A special Bangladeshi tribunal handed down death penalty to Muhammad Quamaruzzaman for collaborating in the mass murder of 164 unarmed civilians in Sohagpur village on July 25, 1971, The Daily Star reported.
"He will be hanged by neck until he is dead," chairman of the three-judge International Crimes Tribunal-2 Justice Obaidul Hassan pronounced as the convict was escorted to the dock at the crowded courtroom.
Quamruzzaman, 60, an assistant secretary general of Jamaat, is the fourth accused who was convicted for the 1971 war crimes siding with Pakistani troops while his party was opposed to Bangladesh's independence.
Elite anti-crime Rapid Action Battalion and police enforced a sharp vigil around the tribunal complex of the special tribunal at the Old High Court complex at down town Dhaka as the verdict came while an opposition enforced nationwide shutdown for the second consecutive day.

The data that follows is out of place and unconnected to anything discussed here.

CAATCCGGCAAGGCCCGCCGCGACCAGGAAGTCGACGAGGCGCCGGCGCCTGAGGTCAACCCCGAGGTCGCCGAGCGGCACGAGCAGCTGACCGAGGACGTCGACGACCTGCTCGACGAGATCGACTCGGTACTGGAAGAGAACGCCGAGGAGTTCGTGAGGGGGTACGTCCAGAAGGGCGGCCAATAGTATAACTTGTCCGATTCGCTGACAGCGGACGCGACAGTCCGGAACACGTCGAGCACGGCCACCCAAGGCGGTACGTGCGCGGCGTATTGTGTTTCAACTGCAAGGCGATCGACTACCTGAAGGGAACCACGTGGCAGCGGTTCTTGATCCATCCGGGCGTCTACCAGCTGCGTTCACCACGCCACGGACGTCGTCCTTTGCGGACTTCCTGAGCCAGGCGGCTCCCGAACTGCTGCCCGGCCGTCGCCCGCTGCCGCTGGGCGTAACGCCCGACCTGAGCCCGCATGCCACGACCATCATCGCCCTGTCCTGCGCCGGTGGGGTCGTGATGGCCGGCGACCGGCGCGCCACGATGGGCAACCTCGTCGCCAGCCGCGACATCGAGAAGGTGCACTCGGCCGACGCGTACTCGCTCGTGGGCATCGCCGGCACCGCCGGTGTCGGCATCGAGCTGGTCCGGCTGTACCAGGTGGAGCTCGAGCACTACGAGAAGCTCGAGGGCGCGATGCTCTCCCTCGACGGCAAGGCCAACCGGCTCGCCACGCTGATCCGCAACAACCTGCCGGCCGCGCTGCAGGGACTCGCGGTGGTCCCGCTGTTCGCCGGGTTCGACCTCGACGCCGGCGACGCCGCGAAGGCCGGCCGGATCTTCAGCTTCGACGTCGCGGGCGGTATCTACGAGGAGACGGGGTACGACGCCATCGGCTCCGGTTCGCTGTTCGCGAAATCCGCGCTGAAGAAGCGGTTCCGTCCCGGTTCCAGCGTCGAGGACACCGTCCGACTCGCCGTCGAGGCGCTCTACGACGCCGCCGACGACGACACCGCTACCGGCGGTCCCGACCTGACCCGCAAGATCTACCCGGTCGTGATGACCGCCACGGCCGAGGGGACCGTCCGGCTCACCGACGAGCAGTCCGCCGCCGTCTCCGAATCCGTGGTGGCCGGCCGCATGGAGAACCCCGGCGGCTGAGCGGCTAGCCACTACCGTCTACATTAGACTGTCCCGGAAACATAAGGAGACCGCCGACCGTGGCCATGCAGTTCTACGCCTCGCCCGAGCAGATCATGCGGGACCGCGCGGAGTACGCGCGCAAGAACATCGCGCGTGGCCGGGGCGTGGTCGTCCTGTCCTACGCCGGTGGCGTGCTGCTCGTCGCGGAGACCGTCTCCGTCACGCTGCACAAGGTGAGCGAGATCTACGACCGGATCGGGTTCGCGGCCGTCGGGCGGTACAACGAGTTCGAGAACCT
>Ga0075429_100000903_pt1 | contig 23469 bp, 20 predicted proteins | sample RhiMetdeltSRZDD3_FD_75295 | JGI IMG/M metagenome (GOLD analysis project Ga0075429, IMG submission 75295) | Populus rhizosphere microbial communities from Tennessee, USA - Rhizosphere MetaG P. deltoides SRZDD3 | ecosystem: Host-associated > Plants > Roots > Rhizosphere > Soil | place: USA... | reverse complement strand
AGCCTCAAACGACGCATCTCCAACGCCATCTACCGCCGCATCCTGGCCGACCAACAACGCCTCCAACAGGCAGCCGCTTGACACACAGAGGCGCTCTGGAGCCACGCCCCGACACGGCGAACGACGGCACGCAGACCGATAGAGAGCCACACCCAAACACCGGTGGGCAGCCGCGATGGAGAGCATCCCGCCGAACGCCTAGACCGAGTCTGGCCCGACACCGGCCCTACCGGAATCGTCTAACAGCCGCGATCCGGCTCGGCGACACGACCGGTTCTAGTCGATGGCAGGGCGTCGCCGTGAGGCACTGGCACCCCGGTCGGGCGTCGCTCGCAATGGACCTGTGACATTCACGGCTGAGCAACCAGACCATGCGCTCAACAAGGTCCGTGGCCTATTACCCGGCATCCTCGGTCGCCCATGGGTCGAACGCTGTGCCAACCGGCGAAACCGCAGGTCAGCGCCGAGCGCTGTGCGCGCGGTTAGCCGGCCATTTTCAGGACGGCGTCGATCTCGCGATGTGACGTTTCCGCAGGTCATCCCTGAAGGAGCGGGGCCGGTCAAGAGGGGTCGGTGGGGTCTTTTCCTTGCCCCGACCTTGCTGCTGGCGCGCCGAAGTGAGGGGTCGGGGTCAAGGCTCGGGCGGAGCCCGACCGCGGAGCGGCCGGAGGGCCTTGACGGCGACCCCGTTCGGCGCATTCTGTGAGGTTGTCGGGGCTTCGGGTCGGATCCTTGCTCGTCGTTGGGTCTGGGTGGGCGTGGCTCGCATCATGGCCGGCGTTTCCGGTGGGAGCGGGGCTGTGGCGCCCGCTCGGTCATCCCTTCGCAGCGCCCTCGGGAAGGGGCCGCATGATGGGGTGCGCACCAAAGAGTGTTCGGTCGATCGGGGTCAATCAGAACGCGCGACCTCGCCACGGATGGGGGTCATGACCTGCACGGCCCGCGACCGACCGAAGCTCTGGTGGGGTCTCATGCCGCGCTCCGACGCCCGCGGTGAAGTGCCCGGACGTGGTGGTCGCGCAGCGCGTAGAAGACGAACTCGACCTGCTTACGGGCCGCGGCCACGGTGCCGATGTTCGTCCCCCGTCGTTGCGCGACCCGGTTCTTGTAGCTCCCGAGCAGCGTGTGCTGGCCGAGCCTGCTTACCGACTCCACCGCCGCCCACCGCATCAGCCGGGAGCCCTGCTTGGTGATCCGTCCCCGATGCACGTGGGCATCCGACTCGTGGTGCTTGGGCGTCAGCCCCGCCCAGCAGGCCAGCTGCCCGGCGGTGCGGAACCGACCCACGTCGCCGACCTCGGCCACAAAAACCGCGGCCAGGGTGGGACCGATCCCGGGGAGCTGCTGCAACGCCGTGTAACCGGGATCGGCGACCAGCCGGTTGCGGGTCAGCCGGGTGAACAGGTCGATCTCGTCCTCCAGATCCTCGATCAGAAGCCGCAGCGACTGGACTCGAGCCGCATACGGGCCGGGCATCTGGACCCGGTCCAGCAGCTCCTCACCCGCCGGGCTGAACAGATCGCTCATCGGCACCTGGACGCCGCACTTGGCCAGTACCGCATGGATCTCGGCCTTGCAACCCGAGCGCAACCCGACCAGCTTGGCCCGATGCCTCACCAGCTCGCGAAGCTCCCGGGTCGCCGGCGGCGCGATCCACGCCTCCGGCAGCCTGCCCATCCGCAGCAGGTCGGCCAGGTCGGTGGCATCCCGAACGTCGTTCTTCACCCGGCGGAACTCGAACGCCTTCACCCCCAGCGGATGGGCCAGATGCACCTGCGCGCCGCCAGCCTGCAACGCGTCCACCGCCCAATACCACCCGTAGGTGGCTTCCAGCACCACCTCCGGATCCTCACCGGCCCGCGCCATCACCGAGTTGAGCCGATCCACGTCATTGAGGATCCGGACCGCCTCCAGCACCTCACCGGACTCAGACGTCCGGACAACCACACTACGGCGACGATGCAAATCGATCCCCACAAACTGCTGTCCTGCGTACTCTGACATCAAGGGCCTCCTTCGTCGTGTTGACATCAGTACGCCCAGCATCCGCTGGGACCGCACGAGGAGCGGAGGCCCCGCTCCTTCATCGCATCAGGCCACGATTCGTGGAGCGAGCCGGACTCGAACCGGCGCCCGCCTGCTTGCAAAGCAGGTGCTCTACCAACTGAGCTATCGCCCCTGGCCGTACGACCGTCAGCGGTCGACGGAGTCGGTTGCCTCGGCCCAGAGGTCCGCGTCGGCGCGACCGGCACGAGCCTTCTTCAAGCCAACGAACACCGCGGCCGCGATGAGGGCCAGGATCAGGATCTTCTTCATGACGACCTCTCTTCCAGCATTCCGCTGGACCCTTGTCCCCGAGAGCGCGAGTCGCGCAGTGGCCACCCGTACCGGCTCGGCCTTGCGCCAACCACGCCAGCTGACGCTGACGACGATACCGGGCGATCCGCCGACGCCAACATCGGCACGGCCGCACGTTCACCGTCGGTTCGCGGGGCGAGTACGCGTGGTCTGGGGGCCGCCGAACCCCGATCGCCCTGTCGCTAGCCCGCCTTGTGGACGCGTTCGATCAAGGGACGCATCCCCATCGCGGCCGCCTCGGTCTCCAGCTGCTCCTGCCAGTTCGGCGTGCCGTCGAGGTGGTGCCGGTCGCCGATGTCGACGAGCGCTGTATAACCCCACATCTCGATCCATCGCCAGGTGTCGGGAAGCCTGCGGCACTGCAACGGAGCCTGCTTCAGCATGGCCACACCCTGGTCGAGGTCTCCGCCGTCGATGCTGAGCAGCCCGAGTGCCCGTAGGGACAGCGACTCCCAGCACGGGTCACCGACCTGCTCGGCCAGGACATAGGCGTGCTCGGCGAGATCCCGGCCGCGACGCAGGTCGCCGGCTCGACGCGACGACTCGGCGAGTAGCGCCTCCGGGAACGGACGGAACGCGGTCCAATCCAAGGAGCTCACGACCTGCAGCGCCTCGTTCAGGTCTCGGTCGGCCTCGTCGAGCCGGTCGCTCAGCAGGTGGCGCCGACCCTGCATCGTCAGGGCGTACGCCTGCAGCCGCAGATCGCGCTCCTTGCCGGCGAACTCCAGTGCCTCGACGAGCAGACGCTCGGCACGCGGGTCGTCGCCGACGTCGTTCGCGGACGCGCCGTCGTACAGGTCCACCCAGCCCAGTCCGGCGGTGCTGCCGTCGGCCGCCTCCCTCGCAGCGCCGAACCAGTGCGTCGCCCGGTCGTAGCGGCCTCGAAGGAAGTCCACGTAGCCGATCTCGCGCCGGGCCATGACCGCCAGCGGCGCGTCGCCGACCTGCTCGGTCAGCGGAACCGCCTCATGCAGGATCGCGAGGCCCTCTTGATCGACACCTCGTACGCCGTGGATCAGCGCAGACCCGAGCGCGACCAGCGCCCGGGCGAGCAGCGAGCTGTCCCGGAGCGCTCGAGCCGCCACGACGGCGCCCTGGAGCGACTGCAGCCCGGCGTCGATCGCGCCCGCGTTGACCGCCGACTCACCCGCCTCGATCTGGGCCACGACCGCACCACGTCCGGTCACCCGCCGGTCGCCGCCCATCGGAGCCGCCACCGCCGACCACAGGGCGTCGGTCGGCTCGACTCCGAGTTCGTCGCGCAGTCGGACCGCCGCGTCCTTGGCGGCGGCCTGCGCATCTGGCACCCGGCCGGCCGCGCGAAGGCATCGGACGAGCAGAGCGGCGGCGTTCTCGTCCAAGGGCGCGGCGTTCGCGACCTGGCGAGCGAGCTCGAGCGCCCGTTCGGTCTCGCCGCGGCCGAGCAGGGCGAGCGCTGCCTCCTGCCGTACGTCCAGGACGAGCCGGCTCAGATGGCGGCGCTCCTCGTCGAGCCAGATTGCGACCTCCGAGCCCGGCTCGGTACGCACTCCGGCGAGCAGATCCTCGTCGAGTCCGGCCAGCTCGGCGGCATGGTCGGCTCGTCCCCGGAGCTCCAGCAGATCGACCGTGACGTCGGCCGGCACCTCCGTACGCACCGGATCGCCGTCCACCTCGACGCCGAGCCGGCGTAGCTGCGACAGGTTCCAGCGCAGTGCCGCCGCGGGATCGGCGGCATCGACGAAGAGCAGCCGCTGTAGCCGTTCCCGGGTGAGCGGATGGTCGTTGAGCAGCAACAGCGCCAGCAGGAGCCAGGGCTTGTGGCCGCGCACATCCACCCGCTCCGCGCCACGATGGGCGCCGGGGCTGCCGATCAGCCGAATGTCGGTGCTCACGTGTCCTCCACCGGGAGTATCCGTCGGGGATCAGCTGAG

Quamaruzzaman was brought at the court by a security convoy from the Dhaka Central Jail. The prosecution lawyers earlier said he was a principal organiser of the so-called elite Al Badr militia forces manned by Bengali collaborators in the northern Mymensingh region which subsequently carried out atrocities and mass murders also elsewhere in the country. During the trial, Kamaruzzaman denied the allegations and said the prosecution was politically motivated.
The tribunal indicted him on June 4 last year on seven specific charges while it delivered the verdict after months of arguments between the prosecution and defence lawyers. The 265-page judgement said the five of the charges including mass killings were proved in the trial.
Bangladesh says the liberation war left 3 million people dead, 200,000 women raped and forced millions to flee to India. Strongly opposing the tribunal decision, Kamaruzzaman' counsel Saifur Rahman said they would appeal against the judgement with the Supreme Court.